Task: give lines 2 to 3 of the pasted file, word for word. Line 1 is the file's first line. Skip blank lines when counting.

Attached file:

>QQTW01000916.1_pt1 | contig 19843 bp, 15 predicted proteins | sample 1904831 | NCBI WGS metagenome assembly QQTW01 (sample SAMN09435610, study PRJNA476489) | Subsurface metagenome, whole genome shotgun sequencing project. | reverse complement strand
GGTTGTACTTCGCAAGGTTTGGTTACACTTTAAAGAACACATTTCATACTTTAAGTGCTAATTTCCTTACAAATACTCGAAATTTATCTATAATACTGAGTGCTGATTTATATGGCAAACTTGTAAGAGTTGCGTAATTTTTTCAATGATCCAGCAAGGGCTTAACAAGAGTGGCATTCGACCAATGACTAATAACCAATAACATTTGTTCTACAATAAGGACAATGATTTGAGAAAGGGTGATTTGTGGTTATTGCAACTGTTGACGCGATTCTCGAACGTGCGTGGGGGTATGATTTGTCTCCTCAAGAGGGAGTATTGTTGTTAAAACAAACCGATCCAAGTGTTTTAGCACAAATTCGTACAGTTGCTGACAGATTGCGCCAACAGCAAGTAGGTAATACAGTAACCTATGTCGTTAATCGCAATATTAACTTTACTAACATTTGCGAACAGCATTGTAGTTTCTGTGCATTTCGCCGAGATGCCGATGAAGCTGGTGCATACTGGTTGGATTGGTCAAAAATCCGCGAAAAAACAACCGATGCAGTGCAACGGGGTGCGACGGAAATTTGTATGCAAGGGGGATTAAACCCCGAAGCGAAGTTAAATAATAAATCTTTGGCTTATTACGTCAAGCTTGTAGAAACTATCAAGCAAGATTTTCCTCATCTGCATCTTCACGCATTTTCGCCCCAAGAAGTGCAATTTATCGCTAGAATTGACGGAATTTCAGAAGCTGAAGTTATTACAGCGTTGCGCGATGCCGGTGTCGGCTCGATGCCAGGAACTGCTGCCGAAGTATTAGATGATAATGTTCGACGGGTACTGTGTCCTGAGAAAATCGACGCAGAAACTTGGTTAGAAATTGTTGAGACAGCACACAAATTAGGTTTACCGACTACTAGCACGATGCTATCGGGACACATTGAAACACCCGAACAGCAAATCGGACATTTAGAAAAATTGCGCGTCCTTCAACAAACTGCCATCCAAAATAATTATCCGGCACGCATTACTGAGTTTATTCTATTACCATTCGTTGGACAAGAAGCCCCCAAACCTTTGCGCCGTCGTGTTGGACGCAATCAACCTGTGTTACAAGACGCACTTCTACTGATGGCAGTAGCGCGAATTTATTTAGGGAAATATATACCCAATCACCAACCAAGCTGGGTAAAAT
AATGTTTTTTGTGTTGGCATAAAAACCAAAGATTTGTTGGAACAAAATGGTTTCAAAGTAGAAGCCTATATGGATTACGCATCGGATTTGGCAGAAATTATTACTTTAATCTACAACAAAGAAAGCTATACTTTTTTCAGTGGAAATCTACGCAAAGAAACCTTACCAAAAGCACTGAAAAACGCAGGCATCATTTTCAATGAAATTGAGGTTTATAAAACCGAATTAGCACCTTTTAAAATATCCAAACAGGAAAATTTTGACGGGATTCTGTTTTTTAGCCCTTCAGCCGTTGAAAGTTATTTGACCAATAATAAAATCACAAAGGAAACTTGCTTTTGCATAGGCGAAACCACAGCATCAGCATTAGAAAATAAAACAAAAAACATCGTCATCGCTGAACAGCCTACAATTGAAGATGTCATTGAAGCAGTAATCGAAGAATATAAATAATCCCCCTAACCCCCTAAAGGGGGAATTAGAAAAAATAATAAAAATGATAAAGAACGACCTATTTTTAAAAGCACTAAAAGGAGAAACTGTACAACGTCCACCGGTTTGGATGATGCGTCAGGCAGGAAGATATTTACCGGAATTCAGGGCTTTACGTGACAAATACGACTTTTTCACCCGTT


GGTTGTACTTCGCAAGGTTTGGTTACACTTTAAAGAACACATTTCATACTTTAAGTGCTAATTTCCTTACAAATACTCGAAATTTATCTATAATACTGAGTGCTGATTTATATGGCAAACTTGTAAGAGTTGCGTAATTTTTTCAATGATCCAGCAAGGGCTTAACAAGAGTGGCATTCGACCAATGACTAATAACCAATAACATTTGTTCTACAATAAGGACAATGATTTGAGAAAGGGTGATTTGTGGTTATTGCAACTGTTGACGCGATTCTCGAACGTGCGTGGGGGTATGATTTGTCTCCTCAAGAGGGAGTATTGTTGTTAAAACAAACCGATCCAAGTGTTTTAGCACAAATTCGTACAGTTGCTGACAGATTGCGCCAACAGCAAGTAGGTAATACAGTAACCTATGTCGTTAATCGCAATATTAACTTTACTAACATTTGCGAACAGCATTGTAGTTTCTGTGCATTTCGCCGAGATGCCGATGAAGCTGGTGCATACTGGTTGGATTGGTCAAAAATCCGCGAAAAAACAACCGATGCAGTGCAACGGGGTGCGACGGAAATTTGTATGCAAGGGGGATTAAACCCCGAAGCGAAGTTAAATAATAAATCTTTGGCTTATTACGTCAAGCTTGTAGAAACTATCAAGCAAGATTTTCCTCATCTGCATCTTCACGCATTTTCGCCCCAAGAAGTGCAATTTATCGCTAGAATTGACGGAATTTCAGAAGCTGAAGTTATTACAGCGTTGCGCGATGCCGGTGTCGGCTCGATGCCAGGAACTGCTGCCGAAGTATTAGATGATAATGTTCGACGGGTACTGTGTCCTGAGAAAATCGACGCAGAAACTTGGTTAGAAATTGTTGAGACAGCACACAAATTAGGTTTACCGACTACTAGCACGATGCTATCGGGACACATTGAAACACCCGAACAGCAAATCGGACATTTAGAAAAATTGCGCGTCCTTCAACAAACTGCCATCCAAAATAATTATCCGGCACGCATTACTGAGTTTATTCTATTACCATTCGTTGGACAAGAAGCCCCCAAACCTTTGCGCCGTCGTGTTGGACGCAATCAACCTGTGTTACAAGACGCACTTCTACTGATGGCAGTAGCGCGAATTTATTTAGGGAAATATATACCCAATCACCAACCAAGCTGGGTAAAAT
AATGTTTTTTGTGTTGGCATAAAAACCAAAGATTTGTTGGAACAAAATGGTTTCAAAGTAGAAGCCTATATGGATTACGCATCGGATTTGGCAGAAATTATTACTTTAATCTACAACAAAGAAAGCTATACTTTTTTCAGTGGAAATCTACGCAAAGAAACCTTACCAAAAGCACTGAAAAACGCAGGCATCATTTTCAATGAAATTGAGGTTTATAAAACCGAATTAGCACCTTTTAAAATATCCAAACAGGAAAATTTTGACGGGATTCTGTTTTTTAGCCCTTCAGCCGTTGAAAGTTATTTGACCAATAATAAAATCACAAAGGAAACTTGCTTTTGCATAGGCGAAACCACAGCATCAGCATTAGAAAATAAAACAAAAAACATCGTCATCGCTGAACAGCCTACAATTGAAGATGTCATTGAAGCAGTAATCGAAGAATATAAATAATCCCCCTAACCCCCTAAAGGGGGAATTAGAAAAAATAATAAAAATGATAAAGAACGACCTATTTTTAAAAGCACTAAAAGGAGAAACTGTACAACGTCCACCGGTTTGGATGATGCGTCAGGCAGGAAGATATTTACCGGAATTCAGGGCTTTACGTGACAAATACGACTTTTTCACCCGTT